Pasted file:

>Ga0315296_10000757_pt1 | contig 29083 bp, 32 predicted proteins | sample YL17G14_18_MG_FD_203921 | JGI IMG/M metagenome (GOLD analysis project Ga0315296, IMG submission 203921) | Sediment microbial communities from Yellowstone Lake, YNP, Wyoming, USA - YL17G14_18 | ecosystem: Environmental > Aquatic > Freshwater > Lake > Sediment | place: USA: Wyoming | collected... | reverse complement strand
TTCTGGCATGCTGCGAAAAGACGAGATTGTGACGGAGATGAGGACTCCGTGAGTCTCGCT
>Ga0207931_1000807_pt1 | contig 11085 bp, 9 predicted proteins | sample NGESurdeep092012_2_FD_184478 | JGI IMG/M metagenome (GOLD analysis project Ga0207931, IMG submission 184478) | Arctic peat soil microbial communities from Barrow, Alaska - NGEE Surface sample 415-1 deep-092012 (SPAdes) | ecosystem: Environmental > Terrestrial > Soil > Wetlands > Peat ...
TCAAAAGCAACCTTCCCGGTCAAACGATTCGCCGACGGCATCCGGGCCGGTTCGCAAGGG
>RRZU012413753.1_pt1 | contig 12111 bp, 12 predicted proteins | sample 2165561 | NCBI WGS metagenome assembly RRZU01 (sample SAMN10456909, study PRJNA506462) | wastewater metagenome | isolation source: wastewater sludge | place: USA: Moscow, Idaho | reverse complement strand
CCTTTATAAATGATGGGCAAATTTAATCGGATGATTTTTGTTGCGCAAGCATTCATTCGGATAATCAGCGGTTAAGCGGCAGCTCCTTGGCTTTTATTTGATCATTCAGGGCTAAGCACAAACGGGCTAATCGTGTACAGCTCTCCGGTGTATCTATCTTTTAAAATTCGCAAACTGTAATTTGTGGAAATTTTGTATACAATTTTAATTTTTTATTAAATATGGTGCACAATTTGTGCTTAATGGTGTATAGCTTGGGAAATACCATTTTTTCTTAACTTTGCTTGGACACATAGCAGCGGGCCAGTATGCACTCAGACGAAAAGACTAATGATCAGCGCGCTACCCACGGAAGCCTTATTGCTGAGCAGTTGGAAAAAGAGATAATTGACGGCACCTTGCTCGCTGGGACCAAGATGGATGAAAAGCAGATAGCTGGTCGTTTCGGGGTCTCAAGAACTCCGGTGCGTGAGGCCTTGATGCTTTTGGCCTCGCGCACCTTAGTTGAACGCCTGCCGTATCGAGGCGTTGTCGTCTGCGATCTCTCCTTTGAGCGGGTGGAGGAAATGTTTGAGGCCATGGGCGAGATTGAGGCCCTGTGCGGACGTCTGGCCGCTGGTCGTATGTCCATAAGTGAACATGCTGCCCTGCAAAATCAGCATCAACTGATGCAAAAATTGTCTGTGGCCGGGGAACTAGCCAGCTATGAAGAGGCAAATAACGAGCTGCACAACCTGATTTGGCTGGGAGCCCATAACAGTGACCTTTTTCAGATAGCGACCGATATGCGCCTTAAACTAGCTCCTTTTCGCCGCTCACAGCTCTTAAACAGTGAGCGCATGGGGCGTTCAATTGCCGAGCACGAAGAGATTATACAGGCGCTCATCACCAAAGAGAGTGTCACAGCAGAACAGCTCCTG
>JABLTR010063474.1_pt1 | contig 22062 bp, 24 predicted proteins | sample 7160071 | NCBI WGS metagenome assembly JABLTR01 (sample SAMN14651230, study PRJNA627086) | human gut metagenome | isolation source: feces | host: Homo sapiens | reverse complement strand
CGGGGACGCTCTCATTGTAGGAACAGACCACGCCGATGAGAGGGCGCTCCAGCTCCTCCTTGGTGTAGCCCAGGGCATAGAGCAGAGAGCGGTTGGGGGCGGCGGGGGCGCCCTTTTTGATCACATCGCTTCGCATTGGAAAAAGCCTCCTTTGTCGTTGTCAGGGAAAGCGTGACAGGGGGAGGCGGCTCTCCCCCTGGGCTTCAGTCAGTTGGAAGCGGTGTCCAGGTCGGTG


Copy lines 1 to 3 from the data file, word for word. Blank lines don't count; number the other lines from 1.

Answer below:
>Ga0315296_10000757_pt1 | contig 29083 bp, 32 predicted proteins | sample YL17G14_18_MG_FD_203921 | JGI IMG/M metagenome (GOLD analysis project Ga0315296, IMG submission 203921) | Sediment microbial communities from Yellowstone Lake, YNP, Wyoming, USA - YL17G14_18 | ecosystem: Environmental > Aquatic > Freshwater > Lake > Sediment | place: USA: Wyoming | collected... | reverse complement strand
TTCTGGCATGCTGCGAAAAGACGAGATTGTGACGGAGATGAGGACTCCGTGAGTCTCGCT
>Ga0207931_1000807_pt1 | contig 11085 bp, 9 predicted proteins | sample NGESurdeep092012_2_FD_184478 | JGI IMG/M metagenome (GOLD analysis project Ga0207931, IMG submission 184478) | Arctic peat soil microbial communities from Barrow, Alaska - NGEE Surface sample 415-1 deep-092012 (SPAdes) | ecosystem: Environmental > Terrestrial > Soil > Wetlands > Peat ...